Armies from different countries are adopting Fuel Cells as a source of power for their forces. It is believed that the Indian Army, DRDO and Para Military Forces have also been experimenting and trying out Fuel Cells as an alternate source of power for their remote, off grid, high altitude and winter cut off camps/ posts for a few years now. Multiple field validations carried out by forces over the four years have led to a conviction that the Fuel Cells can be extremely useful in all types of terrain.

Their application has come a very long way since their inception, today they are versatile and cost effective if you compare the life cycle costs objectively. Fuel Cells are of different types and typically use Methanol, Hydrogen, Reformed Methanol, Solid Oxide as Fuel. The most common and widely used Fuel Cells are

A Man Portable Fuel Cell For Special Operations

Methanol and Hydrogen based systems and they have their pros & cons. A evaluation and research on Fuel Cells for the Armed & Security Forces suggest that they have the following advantages:-

Fuel Cells are a 24X7 All Weather – All Terrain Assured Power Source. If needed, Fuel Cells can run non-stop from a few days to a few weeks or more.

These are much lighter than DG Sets &have very low Fuel consumption rates.

These are intelligent (provide need-based power with option for remote control cum diagnostics) and easy to use systems.
Fuel Cells are a Clean Green Energy source
They are ideal as a backup power source and work the best in a Hybrid Mode with Solar & Wind.
The freezing point of Methanol is around minus 70 Degrees
Methanol is cheaper then Diesel

In the high altitude mountains with the cold climates the Fuel Cells can be a game changer for the Army and the Para Military Forces due to their reliability, negligible maintenance, extremely low need for Fuel, easily transportable ( being so light) thereby leading to substantially reduced need for Fuel ( 5 to 8 times less). In the same manner the effort and cost in terms of transportation and logistics also goes down leading to huge savings &reduced time for winter stocking.

With so much going for the Fuel Cell the slow pace of introducing them could due to some of their perceived shortcomings, an incomplete understanding of how to mitigate these and seeing their overall life cycle benefits. Some aspects which need consideration and imaginative solutions are;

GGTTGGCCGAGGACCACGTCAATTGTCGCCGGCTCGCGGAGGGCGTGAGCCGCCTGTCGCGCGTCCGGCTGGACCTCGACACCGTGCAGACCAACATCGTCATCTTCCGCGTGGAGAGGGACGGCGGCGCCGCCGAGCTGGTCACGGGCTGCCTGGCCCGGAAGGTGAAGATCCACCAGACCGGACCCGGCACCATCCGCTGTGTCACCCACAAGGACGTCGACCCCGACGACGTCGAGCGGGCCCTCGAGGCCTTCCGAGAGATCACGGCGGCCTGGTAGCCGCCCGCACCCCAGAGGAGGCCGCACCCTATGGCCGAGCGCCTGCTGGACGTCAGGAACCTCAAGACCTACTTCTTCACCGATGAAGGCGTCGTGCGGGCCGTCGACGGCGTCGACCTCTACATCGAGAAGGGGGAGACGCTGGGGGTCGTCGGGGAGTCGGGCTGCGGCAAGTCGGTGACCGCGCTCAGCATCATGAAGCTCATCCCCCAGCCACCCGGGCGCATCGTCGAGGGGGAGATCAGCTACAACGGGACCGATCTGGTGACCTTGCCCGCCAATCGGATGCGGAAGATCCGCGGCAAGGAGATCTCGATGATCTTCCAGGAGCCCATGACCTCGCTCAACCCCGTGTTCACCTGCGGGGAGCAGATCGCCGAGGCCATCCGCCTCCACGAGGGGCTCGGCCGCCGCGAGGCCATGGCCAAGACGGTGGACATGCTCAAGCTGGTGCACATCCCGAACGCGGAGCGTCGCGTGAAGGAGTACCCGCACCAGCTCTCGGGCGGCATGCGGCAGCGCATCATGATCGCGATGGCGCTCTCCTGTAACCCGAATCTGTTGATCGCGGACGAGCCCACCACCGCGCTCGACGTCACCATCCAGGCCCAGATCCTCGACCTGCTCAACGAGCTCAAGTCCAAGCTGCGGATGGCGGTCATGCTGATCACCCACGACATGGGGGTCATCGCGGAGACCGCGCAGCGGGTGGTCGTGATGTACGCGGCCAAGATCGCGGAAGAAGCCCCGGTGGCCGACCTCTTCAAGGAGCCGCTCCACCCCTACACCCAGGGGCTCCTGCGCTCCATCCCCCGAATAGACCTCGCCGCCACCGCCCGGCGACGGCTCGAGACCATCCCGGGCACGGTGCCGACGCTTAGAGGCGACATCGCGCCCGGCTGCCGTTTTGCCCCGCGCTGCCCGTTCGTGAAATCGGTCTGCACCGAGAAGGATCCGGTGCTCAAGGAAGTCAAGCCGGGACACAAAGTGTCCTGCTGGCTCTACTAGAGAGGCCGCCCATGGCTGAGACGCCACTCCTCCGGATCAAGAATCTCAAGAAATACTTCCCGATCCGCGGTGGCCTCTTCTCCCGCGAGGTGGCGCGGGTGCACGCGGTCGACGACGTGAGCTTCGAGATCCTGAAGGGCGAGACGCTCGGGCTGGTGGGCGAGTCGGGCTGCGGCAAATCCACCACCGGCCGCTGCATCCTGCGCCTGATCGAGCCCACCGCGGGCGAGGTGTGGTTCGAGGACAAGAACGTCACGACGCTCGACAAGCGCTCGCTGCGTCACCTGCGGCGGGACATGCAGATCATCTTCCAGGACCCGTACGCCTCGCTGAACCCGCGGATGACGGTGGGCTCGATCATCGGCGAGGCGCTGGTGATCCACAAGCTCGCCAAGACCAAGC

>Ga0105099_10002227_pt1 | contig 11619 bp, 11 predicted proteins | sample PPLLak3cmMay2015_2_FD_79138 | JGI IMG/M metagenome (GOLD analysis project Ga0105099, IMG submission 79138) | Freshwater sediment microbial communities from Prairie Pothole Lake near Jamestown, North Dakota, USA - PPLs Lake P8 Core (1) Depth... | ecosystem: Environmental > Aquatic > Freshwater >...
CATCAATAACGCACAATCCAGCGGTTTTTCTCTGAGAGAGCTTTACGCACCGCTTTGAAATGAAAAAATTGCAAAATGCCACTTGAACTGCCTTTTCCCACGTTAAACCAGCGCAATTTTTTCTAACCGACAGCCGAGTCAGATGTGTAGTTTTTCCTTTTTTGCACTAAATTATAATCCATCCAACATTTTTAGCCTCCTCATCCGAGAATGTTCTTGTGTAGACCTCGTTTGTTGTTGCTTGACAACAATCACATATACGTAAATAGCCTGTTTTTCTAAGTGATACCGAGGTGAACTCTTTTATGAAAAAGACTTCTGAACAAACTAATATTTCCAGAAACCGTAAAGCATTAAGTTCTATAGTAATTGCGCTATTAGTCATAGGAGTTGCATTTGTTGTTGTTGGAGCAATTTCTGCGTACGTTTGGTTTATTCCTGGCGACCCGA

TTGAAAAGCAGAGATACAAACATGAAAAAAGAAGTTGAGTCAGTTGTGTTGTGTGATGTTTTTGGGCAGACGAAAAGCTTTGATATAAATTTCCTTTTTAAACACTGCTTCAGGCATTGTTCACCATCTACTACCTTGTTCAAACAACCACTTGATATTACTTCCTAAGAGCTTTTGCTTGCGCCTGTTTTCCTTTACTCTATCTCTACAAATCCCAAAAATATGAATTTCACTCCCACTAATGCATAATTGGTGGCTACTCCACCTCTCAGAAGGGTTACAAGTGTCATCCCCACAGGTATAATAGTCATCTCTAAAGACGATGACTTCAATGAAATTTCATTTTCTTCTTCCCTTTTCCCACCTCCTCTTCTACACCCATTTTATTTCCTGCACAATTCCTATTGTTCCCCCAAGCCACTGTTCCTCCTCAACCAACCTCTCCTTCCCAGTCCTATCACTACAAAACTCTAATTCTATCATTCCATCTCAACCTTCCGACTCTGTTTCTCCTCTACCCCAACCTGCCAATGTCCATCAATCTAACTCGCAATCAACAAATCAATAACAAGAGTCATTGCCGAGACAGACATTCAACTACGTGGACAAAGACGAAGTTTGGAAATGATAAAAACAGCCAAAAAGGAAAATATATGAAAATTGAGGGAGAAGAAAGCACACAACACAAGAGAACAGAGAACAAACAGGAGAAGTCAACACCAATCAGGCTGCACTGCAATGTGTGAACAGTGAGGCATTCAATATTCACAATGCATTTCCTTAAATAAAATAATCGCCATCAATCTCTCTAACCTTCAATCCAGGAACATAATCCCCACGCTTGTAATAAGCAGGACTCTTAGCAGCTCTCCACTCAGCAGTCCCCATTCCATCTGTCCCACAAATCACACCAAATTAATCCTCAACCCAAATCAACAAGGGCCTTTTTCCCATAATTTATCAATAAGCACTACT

While Hydrogen Fuel Cells can belt out high power & are a very clean source of power, but probably what holds back the Defence organisations from taking a call on Hydrogen Fuel Cells is the complex Infrastructure related to Hydrogen Fuel & Its storage cylinders, the safety issues related to transporting, storing &handling Hydrogen and the comparatively higher running cost of Hydrogen. Hydrogen Fuel Cells can be a very good source of power at large static locations having good Infra.

Solid Oxide Fuel Cells generate very high power but they work at temperatures exceeding 800 degrees and need a very complex and elaborate infrastructure set up. They are ideally suited for large complexes that need high amounts of power ( > 100 Kilowatts).

Methanol based Fuel Cells cost 8 to 10 times more than the conventional Generator sets. This disadvantage is offset by the low maintenance costs, extremely low operating costs ( Methanol is cheaper than Diesel) and fuel consumption rate is 5 to 8 times lesser than similar use conventional generators sets and lastly all this this leads to massive savings in the cost of fuel transportation and storage in remote places). Methanol Fuel Cells become cheaper than similar use generator sets in less than two years of a life time when used in high altitude areas, in places supplied by air, it can be become cheaper in less than 8 months which is a massive advantage.

With the challenges for India along the Indo-Pak Border high up in the Himalayas increasing substantially this year, this is the right time for the Army, Border Roads, ITBP and SSB to consider Fuel Cells as an alternate source of back up power ensure 24X7 assured reliability and major logistical advantages including savings.

To be a modern, motivated, well armed and well trained army we need to ensure that our forces get the best possible assets to make it a winning war fighting machine. A robust logistical supply chain with a state of the art assured power supply in the form of Fuel Cells would be a step in the right direction as we need to find solutions for reliable power while cutting the massive recurring costs. Jai Hind.